“To become different from what you are, you must have some awareness of what you are.” From Bruce Lee’s insightful philosophy of life
Okay. Let’s get vulnerable. I recently returned from a charity trip to Uganda in which I encountered a level of poverty I never even imagined. I visited very rural villages where thousands of people live on $1.00 to $2.00 (max) per day. No running water or electricity or sanitation. And yet these people are happy and very friendly. As a result, I will never be the same.
From Pure Heart to Pride
It was from a pure heart that I that was able to contribute a few bucks to help. But it didn’t take long for that pure heart to transform into a bit of pride and arrogance. I disturbingly found myself thinking what a cool guy I am for helping the poor. Disgusting, but true. I encountered that fine line between purity of heart and pride. I found that I am indeed a broken human being and I don’t like it.
In order to recover my pure heart I need a change of heart. However that change could never occur without a willingness to delve into the depths of self-awareness. As Bruce Lee believed I can never change myself until I know myself—a painful and often embarrassing act. What’s even worse is the process in never-ending.
We humans are a tragically broken species. It is from our brokenness that our demons show their ugly faces driving us to do and be the kind of person we don’t like to be. But… this is good when we take the time for self-reflection.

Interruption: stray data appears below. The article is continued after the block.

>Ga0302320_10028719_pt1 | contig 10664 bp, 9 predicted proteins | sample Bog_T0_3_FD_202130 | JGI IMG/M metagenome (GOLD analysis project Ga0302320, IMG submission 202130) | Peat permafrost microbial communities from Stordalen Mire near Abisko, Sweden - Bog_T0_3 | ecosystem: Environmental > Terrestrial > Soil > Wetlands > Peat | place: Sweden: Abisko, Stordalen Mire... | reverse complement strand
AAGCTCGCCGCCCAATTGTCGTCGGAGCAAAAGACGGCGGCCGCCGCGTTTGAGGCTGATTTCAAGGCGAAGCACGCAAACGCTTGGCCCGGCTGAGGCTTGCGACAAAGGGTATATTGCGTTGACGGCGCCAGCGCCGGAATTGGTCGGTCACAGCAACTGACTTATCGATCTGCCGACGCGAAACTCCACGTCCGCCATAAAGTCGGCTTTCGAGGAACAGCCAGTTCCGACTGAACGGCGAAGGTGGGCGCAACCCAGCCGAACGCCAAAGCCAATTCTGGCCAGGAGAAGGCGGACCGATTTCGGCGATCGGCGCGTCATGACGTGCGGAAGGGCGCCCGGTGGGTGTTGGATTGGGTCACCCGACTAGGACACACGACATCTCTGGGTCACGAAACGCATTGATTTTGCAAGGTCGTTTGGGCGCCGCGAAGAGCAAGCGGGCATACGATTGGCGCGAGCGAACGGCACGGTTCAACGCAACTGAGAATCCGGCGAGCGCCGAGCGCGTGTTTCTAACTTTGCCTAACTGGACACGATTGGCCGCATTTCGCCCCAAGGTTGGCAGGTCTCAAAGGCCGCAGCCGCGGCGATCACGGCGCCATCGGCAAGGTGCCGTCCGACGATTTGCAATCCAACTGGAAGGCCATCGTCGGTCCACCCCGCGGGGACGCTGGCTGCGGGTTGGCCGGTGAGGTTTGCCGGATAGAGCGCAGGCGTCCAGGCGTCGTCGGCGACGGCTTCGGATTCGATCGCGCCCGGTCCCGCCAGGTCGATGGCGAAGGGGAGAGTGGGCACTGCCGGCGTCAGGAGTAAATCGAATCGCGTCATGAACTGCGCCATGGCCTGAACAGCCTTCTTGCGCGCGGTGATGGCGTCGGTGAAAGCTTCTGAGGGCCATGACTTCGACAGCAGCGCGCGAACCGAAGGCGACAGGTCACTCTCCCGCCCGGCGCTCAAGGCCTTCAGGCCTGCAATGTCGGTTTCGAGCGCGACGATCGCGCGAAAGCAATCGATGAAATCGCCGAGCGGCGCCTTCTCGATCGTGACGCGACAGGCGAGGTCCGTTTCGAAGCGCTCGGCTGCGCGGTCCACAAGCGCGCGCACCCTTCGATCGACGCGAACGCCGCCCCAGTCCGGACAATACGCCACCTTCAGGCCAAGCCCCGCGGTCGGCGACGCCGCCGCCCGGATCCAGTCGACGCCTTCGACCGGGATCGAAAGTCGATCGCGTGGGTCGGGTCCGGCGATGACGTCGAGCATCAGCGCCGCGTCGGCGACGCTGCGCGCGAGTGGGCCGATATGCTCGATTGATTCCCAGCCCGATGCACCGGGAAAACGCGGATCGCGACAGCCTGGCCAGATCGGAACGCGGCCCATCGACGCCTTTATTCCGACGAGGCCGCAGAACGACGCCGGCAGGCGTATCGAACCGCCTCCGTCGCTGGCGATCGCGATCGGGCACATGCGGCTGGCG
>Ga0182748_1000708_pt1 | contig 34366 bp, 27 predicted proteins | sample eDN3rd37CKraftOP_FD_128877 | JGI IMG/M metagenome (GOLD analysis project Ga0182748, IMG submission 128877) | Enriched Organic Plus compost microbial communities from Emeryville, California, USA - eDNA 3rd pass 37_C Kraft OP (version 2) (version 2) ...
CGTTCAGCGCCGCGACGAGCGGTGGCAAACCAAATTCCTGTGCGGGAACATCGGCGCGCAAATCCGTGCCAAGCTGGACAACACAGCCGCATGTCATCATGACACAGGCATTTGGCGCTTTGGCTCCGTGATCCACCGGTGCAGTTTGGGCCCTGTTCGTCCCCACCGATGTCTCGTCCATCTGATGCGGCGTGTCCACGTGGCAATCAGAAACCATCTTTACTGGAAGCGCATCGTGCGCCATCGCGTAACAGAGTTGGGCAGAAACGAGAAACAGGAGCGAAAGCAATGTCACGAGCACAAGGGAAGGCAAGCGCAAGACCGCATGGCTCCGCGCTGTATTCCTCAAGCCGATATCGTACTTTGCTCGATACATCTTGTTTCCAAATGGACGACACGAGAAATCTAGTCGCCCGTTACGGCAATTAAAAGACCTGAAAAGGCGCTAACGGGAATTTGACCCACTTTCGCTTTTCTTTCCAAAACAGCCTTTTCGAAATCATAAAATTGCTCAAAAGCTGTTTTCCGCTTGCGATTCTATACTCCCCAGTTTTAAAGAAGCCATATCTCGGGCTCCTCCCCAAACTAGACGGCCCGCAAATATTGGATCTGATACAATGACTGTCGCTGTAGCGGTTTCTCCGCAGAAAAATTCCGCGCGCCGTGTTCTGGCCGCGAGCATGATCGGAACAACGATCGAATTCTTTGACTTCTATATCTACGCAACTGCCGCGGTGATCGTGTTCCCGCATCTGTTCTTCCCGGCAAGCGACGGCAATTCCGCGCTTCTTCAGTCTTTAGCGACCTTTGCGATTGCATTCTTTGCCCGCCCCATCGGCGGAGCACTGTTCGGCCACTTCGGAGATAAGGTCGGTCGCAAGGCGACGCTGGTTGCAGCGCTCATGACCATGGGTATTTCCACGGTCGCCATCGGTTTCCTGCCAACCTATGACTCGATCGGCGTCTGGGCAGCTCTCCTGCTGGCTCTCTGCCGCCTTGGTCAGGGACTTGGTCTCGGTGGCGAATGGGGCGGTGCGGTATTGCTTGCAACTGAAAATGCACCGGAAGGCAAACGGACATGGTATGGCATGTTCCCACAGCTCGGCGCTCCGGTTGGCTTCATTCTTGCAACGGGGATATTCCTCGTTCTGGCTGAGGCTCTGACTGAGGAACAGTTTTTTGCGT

In the 12-Step Program we are encouraged to take a daily “inventory” of our moral shortcomings (as well as our successes). For me, journaling is the process I use to evaluate my deepest inner self. And then, if I am fortunate to be surrounded by kind and brave people, they will inform me of my shortcomings. It doesn’t mean everything they say is true, but it is worth pondering.
The art of knowing yourself does not insist on only looking at what needs to improve. It also includes those times you discover your kindness and gratitude and giving heart—times you want to repeat because of the way you impact your world.
Make a Conscious Choice for Self-Awareness
Part of the problem is that during the demanding years of your life (20-50), especially with children, there is little time to do the self-reflection that you may want to do. Unless you make a conscious choice to be a person of known for the quality of your character. If so, then you will make the time.
As the oft-quoted saying of Socrates goes, “The unexamined life is not worth living.” May I encourage you to make a life worth living?
Of the dozens of ways you can do self-reflection, here are a few suggestions:
- In the morning write three “character goals” like kindness, avoiding gossip, avoiding pride or judgmentalism. Then before hitting the bed review your day. 10 minutes a day that can change your life.
- Apologize quickly when you find yourself being a bit of a jerk.
- Every so often get yourself alone and attempt to evaluate “what kind of person have I been over the past week or month or quarter.” The impact of this decision will be life-altering.
And Change Your World
Photo courtesy Charlie Hedges in Uganda